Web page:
Downton stands on Upstairs, Downstairs’ shoulders. For younger Downton fans who have never seen the 70’s classic, a Netflix Instant marathon of Upstairs is a great way to pass the time until PBS debuts Series 3 of Downton on January 6. [Cast photo courtesy of Upstairs, Downstairs Webpages]
Each Upstairs episode is about 50 minutes long. However, some early episodes were released only in black and white due to production strikes. Some episodes were recolored later on, others were left as is. Oddly enough the lack of color adds to the old-timey charm of the series. Fans new to Upstairs, Downstairs will find a lot to like. Interpersonal drama and conflict drive the episodes. Shippers will find plenty of subtext and canon to latch onto. The plot pacing is a bit faster than Downton, but still easy to follow. Usually several months pass between each episode, however, the opening credits keep the viewer aware of the month and year.
For those who love fashion and costuming, there are many styles to keep you entertained. Upstairs Series 1 shows a lot more of the Edwardian Era, which is a nice benefit for history buffs. Most of the characters have more than one dimension of personality, so there’s plenty for fans to adore and loathe. The acting, writing, and directing is top notch, which led to critical acclaim and awards on both sides of the Atlantic.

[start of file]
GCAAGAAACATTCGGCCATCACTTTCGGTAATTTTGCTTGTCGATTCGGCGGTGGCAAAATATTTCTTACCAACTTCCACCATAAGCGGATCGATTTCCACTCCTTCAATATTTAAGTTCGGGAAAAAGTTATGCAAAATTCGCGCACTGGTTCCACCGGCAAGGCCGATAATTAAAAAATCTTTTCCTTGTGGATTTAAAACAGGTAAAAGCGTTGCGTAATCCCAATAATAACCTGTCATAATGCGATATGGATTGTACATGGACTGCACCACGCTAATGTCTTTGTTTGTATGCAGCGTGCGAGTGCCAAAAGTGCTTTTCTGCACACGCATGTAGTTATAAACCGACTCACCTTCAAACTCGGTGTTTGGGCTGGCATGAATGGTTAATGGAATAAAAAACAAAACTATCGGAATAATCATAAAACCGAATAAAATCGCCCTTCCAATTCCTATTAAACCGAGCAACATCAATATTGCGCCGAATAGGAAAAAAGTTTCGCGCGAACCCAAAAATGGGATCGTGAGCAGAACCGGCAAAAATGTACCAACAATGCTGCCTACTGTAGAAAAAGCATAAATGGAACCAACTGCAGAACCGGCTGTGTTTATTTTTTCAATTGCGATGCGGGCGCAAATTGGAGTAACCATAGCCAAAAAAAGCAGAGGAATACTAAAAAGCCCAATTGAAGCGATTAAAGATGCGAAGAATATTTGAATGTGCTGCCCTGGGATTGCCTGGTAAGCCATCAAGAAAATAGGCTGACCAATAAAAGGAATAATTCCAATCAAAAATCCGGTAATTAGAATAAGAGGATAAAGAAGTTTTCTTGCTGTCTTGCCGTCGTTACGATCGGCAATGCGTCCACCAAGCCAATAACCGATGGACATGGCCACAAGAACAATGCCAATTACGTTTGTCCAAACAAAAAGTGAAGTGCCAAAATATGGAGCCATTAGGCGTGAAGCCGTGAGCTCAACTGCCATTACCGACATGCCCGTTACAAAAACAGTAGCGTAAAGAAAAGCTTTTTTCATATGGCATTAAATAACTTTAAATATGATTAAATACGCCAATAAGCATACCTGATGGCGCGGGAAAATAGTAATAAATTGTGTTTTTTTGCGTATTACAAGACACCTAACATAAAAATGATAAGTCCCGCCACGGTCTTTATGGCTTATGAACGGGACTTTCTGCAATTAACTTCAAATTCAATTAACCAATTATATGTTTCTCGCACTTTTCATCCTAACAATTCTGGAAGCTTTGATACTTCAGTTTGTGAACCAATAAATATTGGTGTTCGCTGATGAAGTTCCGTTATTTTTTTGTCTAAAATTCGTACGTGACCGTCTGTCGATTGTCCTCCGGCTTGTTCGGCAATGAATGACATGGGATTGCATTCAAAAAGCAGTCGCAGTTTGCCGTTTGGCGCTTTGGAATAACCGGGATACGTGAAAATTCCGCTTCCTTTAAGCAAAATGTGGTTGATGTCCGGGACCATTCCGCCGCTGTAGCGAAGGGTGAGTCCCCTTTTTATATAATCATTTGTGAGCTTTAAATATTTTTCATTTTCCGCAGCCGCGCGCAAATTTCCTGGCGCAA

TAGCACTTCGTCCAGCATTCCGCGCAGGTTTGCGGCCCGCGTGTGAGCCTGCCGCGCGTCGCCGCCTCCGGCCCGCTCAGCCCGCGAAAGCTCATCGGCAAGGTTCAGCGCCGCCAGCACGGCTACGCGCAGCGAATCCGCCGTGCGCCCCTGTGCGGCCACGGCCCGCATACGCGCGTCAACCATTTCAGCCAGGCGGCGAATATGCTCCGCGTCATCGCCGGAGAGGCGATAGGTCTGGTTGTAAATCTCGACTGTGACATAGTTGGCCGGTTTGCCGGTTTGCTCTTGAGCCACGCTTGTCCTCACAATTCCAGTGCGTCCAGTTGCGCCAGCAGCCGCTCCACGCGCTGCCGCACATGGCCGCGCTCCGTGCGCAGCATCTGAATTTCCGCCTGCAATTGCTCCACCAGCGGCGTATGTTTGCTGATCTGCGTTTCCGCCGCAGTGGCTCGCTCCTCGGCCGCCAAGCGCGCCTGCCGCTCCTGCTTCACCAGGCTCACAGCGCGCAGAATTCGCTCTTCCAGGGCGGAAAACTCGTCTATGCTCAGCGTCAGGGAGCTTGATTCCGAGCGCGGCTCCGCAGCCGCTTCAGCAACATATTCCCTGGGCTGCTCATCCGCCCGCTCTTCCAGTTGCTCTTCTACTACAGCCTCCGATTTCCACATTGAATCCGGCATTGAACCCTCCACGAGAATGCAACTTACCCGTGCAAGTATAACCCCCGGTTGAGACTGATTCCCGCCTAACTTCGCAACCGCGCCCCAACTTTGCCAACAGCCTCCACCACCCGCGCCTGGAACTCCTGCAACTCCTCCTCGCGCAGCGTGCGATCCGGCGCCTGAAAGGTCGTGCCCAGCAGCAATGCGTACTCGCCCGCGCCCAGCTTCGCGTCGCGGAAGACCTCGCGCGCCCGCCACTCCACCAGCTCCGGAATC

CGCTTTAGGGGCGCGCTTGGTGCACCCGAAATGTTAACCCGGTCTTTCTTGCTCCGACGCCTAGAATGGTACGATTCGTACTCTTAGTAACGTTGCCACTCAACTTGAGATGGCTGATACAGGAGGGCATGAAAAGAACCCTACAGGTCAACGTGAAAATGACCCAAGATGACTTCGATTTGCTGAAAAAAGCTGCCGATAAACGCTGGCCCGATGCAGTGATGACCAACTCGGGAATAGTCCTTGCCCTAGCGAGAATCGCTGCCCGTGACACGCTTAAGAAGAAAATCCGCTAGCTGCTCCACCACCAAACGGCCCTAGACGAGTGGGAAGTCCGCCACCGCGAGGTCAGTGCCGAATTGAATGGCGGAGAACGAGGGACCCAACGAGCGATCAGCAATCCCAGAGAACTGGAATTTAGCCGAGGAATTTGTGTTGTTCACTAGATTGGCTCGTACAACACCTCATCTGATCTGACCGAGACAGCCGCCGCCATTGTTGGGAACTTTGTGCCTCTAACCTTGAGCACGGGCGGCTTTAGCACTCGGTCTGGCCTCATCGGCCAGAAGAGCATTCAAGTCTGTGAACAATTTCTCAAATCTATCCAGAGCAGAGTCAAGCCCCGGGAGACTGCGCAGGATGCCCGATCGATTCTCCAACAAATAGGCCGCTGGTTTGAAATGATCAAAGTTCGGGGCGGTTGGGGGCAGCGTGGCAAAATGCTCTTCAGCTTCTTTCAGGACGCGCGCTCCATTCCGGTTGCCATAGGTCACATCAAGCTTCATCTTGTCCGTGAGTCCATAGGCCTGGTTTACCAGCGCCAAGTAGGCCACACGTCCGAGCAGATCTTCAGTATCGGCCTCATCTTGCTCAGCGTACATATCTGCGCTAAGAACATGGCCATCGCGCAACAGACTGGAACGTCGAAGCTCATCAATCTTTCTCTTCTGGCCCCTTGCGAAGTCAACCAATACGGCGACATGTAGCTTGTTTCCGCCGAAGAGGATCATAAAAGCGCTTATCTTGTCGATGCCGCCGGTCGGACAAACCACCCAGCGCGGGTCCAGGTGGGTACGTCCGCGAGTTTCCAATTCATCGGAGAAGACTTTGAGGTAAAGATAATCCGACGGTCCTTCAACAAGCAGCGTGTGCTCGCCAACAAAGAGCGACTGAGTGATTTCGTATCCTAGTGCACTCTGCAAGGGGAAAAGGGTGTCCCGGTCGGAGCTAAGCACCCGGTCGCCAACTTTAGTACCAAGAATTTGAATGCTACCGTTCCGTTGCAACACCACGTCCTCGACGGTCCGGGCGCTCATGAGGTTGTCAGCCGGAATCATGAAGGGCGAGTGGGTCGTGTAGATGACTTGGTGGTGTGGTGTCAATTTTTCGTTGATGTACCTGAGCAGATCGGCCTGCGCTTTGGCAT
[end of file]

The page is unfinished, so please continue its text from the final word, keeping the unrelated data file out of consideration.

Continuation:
It is important to note that there are enough differences between Upstairs and Downton to refute claims of Downton being a wholesale ripoff of Upstairs. Those who judge Upstairs based only on the 2010 reboot will get an entirely inaccurate picture of the entire series. The original Upstairs was a game changer, so it is easy to see some tropes and themes reappear in productions that followed.
Upstairs, Downstairs revolves around 165 Eaton Place; the Edwardian London residence of Richard and Marjorie Bellamy. Richard is a Conservative MP, and politics of the day often show up in the plot of the show. Marjorie is a well to do heiress with important political and social connections. Their children, James and Elizabeth also live in their house. A crew of around 8 servants attend to the Bellamy household. The first season starts in November 1903 and ends in June 1909, so a direct historical portrayal comparison to Downton is imposible for now.
Richard and Marjorie have more differences compared to Robert and Cora. Marjorie’s family has firmly British elite roots, which is a stark contrast to Cora’s rich outsider status. The Crawleys are Earls and landholders, while Richard’s position as MP disappear the second election results go the wrong way. Robert and James have a similar military background despite the age gap. The Bellamys have less interaction with their extended family in Series 1 compared to the Crawleys. Friends and distinguished guests more often come to call at 165 Eaton.